Abrams went on to work as a tax attorney and deputy city attorney of Atlanta. An entrepreneur, she is co-founder of NOW Account Network Corp., a financial services firm, and Nourish Inc., a beverage company focused on infants and toddlers. Abrams is also an award-winning author of eight romantic suspense novels, which she published under the pen name Selena Montgomery.
The Latest on the Campaign
March 16, 2018:
Abrams in Debt
Stacey Abrams owes more than $50,000 to the Internal Revenue Service and about $170,000 more in credit card and student loan debt, The Atlanta Journal Constitution reported this week. The gubernatorial candidate’s campaign said Abrams fell into debt while helping to support struggling family members, and she is paying off her IRS debt through an installment plan. Her GOP opponents, in particular, may try to use the debt against her in a general election.
March 2, 2018:
Abrams Leads Democratic Primary Poll, Gets $2.5 Million Pledge From PAC
Stacey Abrams’ gubernatorial campaign got a boost Friday, when a new poll showed her in the lead for the Democratic nomination and a political action committee pledged to spend $2.5 million to help her win.
Abrams is ahead with 29 percent of likely Democratic voters, compared to 17 percent for Stacey Evans, according to the poll, which was conduct by Mason-Dixon Polling & Research for the Atlanta Journal Constitution. However, 54 percent of voters remain undecided, suggesting it’s still anyone’s race. The poll of 500 likely Democratic voters was conducted in February.
To assess the general election, the firm surveyed 625 voters and found that Republican Casey Cagle currently leads both Abrams, 45 percent to 39 percent, and Evans, 47 percent to 38 percent. But it’s still very early. “The general election is hard to assess at this point, as most of the candidates are not well known statewide,” the firm said.
Separately, PowerPAC Georgia said it plans to invest in online and radio advertising and hire organizers to help turn out 80,000 additional African Americans to vote for Abrams in the primary, according to Politico. Black voters could decide the Democratic primary and general election, and mobilizing them has been a key focus of Abrams’ campaign.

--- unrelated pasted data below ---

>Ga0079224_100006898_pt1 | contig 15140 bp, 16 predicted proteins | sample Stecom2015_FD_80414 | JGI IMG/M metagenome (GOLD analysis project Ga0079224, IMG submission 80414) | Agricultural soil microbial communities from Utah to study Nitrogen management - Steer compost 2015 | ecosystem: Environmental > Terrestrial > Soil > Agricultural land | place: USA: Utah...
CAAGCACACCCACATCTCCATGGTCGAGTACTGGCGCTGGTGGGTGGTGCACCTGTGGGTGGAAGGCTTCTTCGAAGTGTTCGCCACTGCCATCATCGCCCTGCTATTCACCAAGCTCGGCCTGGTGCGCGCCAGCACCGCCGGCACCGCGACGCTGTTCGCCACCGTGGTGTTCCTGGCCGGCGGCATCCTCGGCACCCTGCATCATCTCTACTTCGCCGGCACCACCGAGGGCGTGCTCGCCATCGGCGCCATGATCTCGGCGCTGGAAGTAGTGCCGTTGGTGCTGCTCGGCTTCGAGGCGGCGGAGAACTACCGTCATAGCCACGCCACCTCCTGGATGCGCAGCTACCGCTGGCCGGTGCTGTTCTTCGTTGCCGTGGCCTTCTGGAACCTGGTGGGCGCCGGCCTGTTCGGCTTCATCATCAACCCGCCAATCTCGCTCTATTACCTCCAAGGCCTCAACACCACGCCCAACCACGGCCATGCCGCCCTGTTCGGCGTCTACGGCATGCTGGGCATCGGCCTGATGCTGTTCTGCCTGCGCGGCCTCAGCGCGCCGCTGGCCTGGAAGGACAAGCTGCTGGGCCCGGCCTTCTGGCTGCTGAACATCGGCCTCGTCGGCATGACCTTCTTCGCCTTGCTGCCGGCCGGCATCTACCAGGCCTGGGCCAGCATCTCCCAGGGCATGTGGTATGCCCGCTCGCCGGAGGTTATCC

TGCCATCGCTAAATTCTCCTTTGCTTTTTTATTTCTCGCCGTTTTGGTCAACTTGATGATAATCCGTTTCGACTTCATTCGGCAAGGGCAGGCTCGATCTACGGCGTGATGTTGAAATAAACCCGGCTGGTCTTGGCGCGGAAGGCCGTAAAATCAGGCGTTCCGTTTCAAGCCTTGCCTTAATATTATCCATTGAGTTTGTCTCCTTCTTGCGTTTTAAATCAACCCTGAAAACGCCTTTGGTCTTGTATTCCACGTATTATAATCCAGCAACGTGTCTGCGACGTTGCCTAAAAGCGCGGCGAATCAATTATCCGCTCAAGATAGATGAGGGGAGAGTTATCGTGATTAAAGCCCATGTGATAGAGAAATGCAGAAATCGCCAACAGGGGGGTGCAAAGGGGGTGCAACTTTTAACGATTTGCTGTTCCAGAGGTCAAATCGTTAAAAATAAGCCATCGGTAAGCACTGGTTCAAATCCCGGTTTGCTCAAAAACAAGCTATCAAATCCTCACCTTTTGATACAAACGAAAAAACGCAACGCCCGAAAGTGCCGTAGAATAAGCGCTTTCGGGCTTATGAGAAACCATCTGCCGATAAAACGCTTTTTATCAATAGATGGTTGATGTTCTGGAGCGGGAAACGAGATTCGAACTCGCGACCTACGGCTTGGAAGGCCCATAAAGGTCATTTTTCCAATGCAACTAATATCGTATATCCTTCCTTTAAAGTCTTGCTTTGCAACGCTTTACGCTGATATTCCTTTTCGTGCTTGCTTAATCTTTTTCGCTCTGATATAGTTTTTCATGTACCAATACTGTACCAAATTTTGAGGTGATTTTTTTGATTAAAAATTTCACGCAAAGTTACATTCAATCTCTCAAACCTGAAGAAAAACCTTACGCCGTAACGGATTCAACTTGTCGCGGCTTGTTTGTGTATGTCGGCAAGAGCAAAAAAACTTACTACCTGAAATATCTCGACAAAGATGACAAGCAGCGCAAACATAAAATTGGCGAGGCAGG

February 22, 2018:
Running Women Q&A: Stacey Abrams on Turning Georgia Blue
The Democratic gubernatorial candidate talks with us about poverty, prosperity and how her history as a business owner will make her the “entrepreneurial governor” Georgia needs. Read the interview highlights.
January 26, 2018:
The Georgia governor hopeful is wooing young activists with an “unapologetically and authentically progressive” agenda and the promise that she’ll be an ear in the capitol. Read the dispatch from our own young reporter, Zoe Searles, who attended Abrams’ meeting with Young Democrats in Duluth, Ga., earlier this month.
January 22, 2018:
Abrams Featured on Atlanta Women’s March Mainstage
Stacey Abrams took to the stage at Atlanta’s Women’s March on Saturday, flanked by two of its national organizers, Tamika Mallory and Linda Sarsour.
The march helped kick off the organization’s 2018 agenda, “Power to the Polls,” a national effort to register and engage voters that’s targeting swing states and to elect more women and progressive candidates to office. And Abrams is just the kind of candidate the group wants to back: an experienced, dynamic African-American woman running for high office in Georgia, a traditionally red state where Democrats hope to make major inroads this year.
— Women’s March (@womensmarch) January 20, 2018
“We’ve got families that are fighting for survival when we should be fighting for success,” Abrams told the crowd, the Atlanta Voice reported. “This is a state, and this is a nation, that knows better. Because we are the product of greatness. We are the progeny of men and women who refused to be told, ‘No!’”